The idea that broadband projects face a struggle to find finance is a myth, according to the director general of non-profit organisation FTTH Council Europe, Hartwig Tauber.
"Because of the financial crisis, people say there is no money for fibre broadband, but it has been the other way around. Those institutional investors who are looking for long-term secure investments are also starting to look into fibre as a long-term proposal," he said.
However, Tauber conceded that there is a mismatch between projects and investors.
"Investors are looking for big projects worth €200m to €400m, and the kind of projects in Europe we're seeing are worth around €30m, €40m or €50m, which are small in comparison," Tauber said.
He said the bigger investors tend not to be aware of smaller projects like Broadband 4 Rural North (B4RN), a community effort to provide fibre to homes in the Lune Valley and Trough of Bowland in Lancashire. Meanwhile, those leader such community projects are unsure of how to approach these bigger investors. Tauber said that this is a problem that the FTTH Council is attempting to rectify.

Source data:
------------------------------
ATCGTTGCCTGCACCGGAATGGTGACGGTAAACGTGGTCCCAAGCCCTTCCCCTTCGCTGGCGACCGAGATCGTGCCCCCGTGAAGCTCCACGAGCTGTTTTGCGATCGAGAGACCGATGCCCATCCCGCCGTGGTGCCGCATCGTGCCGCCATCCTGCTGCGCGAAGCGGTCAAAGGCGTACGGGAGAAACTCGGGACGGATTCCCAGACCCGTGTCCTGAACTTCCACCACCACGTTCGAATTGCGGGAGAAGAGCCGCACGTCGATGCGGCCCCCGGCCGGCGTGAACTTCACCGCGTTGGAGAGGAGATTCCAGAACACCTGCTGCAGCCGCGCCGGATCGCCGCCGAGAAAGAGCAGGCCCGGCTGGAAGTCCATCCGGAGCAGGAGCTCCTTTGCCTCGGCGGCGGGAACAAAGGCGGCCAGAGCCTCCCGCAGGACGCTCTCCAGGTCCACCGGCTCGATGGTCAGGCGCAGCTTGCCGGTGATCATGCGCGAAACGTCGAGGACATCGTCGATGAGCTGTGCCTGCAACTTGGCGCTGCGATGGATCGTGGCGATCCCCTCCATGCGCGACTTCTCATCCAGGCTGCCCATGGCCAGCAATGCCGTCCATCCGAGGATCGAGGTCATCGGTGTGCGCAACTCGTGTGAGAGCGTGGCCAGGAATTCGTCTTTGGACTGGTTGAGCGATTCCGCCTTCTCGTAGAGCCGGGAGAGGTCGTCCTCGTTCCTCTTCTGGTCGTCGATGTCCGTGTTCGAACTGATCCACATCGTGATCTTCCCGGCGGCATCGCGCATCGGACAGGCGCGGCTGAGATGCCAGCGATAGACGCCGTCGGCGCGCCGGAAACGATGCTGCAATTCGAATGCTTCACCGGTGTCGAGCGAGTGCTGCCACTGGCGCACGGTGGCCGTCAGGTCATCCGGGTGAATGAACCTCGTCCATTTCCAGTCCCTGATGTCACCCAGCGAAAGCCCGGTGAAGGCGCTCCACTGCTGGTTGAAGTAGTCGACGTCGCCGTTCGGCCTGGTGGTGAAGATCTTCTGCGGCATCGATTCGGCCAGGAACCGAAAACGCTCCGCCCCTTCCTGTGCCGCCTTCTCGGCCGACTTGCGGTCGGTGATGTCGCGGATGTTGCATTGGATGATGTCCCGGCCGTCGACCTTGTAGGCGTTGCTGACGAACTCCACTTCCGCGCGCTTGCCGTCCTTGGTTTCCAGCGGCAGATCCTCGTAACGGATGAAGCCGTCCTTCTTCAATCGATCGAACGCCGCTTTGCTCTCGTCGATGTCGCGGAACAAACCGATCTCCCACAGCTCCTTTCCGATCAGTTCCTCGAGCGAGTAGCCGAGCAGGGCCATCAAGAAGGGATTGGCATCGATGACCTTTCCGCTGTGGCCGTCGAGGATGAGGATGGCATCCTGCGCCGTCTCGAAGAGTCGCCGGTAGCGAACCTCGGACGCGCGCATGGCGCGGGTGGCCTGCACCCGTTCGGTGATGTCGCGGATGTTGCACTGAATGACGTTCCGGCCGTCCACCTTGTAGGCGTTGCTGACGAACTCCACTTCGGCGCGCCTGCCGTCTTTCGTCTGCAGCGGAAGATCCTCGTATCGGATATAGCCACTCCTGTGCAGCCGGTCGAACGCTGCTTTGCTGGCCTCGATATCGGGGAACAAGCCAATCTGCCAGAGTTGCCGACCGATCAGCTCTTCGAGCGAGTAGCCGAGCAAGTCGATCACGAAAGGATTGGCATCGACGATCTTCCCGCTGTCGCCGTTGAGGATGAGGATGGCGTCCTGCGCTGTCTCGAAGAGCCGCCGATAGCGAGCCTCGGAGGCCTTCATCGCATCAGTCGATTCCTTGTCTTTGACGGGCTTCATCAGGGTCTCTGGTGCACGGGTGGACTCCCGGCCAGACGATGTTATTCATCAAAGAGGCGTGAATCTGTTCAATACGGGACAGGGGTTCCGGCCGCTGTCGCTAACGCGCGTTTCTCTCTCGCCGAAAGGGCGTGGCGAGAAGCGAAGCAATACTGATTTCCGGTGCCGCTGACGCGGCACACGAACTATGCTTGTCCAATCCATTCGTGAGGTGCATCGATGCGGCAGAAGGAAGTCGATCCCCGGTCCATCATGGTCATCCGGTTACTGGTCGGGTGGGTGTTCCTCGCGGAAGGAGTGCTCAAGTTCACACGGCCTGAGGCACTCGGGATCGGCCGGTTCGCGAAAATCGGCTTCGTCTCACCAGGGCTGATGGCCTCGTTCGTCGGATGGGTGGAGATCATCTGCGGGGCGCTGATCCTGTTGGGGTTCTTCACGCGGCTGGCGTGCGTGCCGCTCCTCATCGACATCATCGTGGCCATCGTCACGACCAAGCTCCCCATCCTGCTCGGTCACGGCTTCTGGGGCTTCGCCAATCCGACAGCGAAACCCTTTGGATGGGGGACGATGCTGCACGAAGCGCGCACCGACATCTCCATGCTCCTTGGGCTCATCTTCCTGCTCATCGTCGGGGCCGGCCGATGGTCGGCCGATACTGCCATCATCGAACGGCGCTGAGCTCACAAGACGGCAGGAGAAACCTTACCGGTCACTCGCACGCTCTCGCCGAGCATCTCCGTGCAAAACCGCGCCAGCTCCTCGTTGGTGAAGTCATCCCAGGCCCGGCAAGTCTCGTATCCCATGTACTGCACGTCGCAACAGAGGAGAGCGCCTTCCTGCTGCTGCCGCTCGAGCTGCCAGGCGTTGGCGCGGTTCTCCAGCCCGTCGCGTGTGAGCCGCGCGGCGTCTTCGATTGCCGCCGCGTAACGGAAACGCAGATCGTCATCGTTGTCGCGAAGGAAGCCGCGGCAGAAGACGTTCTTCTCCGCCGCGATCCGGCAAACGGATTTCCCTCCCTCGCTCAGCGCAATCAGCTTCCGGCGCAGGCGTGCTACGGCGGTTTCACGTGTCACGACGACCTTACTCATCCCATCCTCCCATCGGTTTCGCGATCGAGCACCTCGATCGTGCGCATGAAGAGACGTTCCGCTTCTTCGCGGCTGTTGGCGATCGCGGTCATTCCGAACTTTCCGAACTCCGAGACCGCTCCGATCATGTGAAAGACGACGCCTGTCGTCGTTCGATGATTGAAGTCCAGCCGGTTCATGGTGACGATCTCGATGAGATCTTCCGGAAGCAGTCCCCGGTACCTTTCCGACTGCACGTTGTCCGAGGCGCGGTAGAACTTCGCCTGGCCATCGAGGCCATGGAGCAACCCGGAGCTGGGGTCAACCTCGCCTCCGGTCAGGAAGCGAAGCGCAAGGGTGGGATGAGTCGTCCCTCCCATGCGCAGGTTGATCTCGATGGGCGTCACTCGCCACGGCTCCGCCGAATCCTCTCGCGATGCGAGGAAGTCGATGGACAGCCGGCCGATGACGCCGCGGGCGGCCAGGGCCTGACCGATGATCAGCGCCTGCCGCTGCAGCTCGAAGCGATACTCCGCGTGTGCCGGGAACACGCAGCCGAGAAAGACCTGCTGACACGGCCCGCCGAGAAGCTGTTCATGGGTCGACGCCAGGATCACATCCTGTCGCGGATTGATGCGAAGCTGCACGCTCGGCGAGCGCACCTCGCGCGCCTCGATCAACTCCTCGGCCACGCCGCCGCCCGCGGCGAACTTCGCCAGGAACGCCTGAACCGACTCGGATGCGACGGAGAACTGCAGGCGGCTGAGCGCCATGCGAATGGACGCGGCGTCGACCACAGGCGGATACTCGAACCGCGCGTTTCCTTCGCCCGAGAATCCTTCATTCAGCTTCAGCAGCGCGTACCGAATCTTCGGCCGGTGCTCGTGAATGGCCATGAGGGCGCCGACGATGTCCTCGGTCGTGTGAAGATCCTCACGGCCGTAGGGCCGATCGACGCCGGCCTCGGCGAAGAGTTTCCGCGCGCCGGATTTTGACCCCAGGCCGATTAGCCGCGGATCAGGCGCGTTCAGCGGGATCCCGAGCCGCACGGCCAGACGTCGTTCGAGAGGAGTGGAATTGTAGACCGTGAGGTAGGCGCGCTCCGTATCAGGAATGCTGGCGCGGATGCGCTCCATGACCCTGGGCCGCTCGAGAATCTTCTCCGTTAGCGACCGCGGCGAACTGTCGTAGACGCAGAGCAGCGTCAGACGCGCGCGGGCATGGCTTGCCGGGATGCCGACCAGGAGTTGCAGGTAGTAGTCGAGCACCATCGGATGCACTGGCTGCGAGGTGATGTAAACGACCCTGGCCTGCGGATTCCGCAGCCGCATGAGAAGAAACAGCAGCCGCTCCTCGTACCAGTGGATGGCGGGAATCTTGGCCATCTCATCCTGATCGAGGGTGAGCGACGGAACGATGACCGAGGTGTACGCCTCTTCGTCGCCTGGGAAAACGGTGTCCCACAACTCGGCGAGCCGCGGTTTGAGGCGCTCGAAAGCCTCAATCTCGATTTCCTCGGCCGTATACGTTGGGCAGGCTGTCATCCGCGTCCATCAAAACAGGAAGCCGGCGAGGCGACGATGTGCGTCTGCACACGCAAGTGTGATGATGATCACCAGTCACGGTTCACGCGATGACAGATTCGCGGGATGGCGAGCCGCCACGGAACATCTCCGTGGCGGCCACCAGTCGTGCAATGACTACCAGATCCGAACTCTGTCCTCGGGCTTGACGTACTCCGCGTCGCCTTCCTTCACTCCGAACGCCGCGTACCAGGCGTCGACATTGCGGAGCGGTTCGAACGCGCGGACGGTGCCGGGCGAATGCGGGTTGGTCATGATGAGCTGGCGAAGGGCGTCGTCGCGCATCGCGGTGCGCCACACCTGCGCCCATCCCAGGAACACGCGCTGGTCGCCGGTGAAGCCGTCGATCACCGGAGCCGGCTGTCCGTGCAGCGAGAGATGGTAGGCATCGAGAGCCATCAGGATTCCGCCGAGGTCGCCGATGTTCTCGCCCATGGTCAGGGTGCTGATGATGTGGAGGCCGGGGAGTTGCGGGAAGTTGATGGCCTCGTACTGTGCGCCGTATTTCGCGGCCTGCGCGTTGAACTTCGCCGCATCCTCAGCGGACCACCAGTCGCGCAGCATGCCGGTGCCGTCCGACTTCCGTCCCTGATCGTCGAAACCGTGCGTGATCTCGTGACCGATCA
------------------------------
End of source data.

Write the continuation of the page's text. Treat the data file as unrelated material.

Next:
"We believe if we make the right match it could work out, and if this becomes a trend then the whole issue of deploying fibre could be taken away from the incumbents, leading to a dynamic market on the regional side of things," he stated.
Tauber explained that in Germany, this type of relationship had already brought results, with a regional investment bank supporting several smaller fibre projects.
While BT claims it has no other choice but to reuse copper lines, as it makes financial sense, Tauber believes that the UK should have followed Sweden's lead and turned to fibre earlier.
"Sweden had a good copper network as well but they turned early (in 2001) to fibre. If you sum up all the networks, it would have been cheaper to go for a full fibre network immediately, that's why now the incumbents have to make smaller investments," he said.
He said BT's ambition is being held back by short-term commercial targets and a need to keep shareholders happy.
"It's not the long-term vision of the company for [the key executives], but how can I quickly increase revenues and shares to make sure that the shareholders are happy," he said.
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